Sri Lanka’s Central Bank said it would only have to pay a higher interest rate for International Monetary Fund loans exceeding 300 percent of the country quota, and lower balances would only attract a rate of a little over 1.0 percent.
Media reports quoted Central Bank Governor Nivard Cabraal to have said that Sri Lanka would have to pay as much as 3.1 percent for the full loan if all the money was drawn down and the island would not be taking the balance money.
The clarification issued by the Central Bank of Sri Lanka on the Recent Media Reports on IMF-SBA Programme said that the IMF approved a Stand-By- Arrangement facility (SBA) of SDR 1.65 billion (equivalent to US dollars 2.6 billion) in 2009, which is equivalent to 400% of the country’s current quota with the IMF.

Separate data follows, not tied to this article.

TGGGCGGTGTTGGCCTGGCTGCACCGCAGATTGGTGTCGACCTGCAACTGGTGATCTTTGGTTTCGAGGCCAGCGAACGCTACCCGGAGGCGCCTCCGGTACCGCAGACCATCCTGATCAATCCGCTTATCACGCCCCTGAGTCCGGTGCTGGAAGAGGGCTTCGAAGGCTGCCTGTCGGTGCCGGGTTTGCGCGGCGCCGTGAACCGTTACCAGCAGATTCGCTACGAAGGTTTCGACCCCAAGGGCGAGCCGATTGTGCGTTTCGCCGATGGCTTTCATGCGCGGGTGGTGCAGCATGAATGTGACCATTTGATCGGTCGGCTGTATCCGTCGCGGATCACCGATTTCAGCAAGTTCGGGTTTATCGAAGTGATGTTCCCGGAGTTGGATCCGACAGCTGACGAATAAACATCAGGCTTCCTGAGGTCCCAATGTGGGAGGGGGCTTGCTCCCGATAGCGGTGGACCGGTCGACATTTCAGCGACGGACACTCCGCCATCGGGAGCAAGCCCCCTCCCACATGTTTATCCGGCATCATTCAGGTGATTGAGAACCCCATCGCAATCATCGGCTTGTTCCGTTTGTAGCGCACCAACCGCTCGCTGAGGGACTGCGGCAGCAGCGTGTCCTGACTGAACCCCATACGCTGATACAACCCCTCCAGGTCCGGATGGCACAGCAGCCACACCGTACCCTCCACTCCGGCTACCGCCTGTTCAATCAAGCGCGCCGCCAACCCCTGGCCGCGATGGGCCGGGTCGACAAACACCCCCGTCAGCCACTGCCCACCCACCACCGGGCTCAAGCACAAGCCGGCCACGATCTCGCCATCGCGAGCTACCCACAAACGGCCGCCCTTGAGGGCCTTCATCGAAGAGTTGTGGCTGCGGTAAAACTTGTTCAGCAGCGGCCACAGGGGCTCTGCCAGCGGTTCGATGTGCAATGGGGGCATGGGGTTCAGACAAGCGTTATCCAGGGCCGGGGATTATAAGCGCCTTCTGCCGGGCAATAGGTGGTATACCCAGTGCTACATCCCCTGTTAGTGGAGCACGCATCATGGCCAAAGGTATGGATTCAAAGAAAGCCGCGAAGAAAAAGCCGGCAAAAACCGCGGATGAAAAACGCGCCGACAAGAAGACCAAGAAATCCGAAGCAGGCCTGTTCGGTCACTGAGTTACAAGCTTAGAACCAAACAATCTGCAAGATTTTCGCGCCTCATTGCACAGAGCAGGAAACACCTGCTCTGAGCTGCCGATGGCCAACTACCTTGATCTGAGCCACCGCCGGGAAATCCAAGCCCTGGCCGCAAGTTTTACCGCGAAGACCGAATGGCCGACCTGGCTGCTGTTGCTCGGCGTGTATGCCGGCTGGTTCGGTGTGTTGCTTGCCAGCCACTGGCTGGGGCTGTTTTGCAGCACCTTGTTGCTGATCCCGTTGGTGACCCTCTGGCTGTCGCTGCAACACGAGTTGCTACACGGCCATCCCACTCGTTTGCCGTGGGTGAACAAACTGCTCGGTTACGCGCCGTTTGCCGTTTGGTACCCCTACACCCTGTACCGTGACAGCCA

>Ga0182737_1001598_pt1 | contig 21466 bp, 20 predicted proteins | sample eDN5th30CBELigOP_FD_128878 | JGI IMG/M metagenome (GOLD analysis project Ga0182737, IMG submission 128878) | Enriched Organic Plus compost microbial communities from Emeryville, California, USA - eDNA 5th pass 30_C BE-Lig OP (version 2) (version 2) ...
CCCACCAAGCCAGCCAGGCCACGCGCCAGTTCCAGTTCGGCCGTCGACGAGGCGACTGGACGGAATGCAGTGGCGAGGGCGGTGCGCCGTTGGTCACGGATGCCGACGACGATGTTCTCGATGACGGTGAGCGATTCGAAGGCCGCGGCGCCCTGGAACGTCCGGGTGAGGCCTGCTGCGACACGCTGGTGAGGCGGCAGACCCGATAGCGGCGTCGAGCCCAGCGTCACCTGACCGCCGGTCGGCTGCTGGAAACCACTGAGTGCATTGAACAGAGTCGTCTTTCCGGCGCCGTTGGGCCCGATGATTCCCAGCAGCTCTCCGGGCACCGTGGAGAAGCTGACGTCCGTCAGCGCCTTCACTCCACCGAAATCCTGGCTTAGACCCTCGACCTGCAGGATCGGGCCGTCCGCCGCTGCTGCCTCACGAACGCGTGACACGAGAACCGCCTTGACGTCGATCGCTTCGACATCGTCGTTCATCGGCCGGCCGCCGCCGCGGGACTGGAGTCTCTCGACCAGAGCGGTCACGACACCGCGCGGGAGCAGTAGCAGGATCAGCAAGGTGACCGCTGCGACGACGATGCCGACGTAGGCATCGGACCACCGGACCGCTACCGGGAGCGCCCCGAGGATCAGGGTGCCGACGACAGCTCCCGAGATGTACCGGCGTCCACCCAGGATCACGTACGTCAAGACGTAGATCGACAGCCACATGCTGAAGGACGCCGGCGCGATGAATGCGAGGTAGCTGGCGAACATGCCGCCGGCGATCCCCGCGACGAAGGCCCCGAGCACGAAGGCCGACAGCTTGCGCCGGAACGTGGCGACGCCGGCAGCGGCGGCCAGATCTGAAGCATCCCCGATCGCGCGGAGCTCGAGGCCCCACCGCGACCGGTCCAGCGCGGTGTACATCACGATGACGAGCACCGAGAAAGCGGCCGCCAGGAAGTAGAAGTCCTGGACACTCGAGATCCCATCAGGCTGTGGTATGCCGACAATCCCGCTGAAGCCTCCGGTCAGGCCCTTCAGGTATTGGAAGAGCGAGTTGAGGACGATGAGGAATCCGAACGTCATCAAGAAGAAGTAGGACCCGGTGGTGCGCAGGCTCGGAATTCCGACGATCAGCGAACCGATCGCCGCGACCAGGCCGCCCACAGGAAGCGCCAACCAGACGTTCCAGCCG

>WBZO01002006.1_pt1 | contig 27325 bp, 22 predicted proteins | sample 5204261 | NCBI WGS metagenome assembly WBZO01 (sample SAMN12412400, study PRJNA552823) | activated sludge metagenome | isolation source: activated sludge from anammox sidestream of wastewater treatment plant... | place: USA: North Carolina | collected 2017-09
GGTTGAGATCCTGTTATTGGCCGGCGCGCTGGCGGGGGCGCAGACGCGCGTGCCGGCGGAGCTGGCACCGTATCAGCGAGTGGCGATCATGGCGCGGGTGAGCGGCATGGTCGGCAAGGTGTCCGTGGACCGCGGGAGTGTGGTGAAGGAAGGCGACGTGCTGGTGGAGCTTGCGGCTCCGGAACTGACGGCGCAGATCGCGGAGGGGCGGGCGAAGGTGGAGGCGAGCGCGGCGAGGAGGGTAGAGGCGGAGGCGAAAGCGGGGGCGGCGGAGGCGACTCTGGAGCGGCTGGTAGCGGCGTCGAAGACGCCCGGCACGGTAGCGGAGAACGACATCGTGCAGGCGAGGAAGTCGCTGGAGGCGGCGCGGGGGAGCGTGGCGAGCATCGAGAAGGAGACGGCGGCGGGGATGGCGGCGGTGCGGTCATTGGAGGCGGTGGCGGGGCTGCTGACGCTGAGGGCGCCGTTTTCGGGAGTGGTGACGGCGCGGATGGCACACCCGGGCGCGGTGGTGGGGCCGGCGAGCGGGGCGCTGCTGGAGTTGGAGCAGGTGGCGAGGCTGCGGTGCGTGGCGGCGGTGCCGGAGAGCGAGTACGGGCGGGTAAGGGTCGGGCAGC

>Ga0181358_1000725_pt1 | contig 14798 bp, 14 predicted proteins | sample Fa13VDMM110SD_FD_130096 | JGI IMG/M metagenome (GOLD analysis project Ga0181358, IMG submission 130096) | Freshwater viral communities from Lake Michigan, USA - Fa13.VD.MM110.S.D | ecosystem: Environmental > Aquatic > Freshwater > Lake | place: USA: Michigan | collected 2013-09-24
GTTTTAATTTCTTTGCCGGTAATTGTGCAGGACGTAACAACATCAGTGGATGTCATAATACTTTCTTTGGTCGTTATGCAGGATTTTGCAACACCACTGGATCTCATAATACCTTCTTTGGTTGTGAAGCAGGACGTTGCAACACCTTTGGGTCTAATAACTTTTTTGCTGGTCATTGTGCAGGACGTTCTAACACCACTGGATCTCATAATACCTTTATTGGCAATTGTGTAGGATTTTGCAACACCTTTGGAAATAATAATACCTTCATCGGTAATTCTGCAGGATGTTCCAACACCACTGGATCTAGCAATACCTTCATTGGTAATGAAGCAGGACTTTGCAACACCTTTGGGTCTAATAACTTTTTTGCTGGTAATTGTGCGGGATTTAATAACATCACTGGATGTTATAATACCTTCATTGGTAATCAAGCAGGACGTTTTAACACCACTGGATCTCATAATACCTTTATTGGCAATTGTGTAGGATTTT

So far, Sri Lanka has received seven tranches amounting to US dollars 1.7 billion under the SBA and this is still lower than 300% of the quota. The applicable interest rate for the loan is SDR rate (SDR rate is calculated every week and published on IMF website, which is currently 0.1%) plus a fixed margin of 1% p.a. for disbursements up to 300% of the quota.
Therefore, the interest charge for the present outstanding of US dollars 1.7 billion is 1.1% p.a. However, if the disbursements exceed 300% of the quota, a surcharge of 2% will be added on top of the present interest rate for the credit outstanding above 300%.
Source: Government News Portal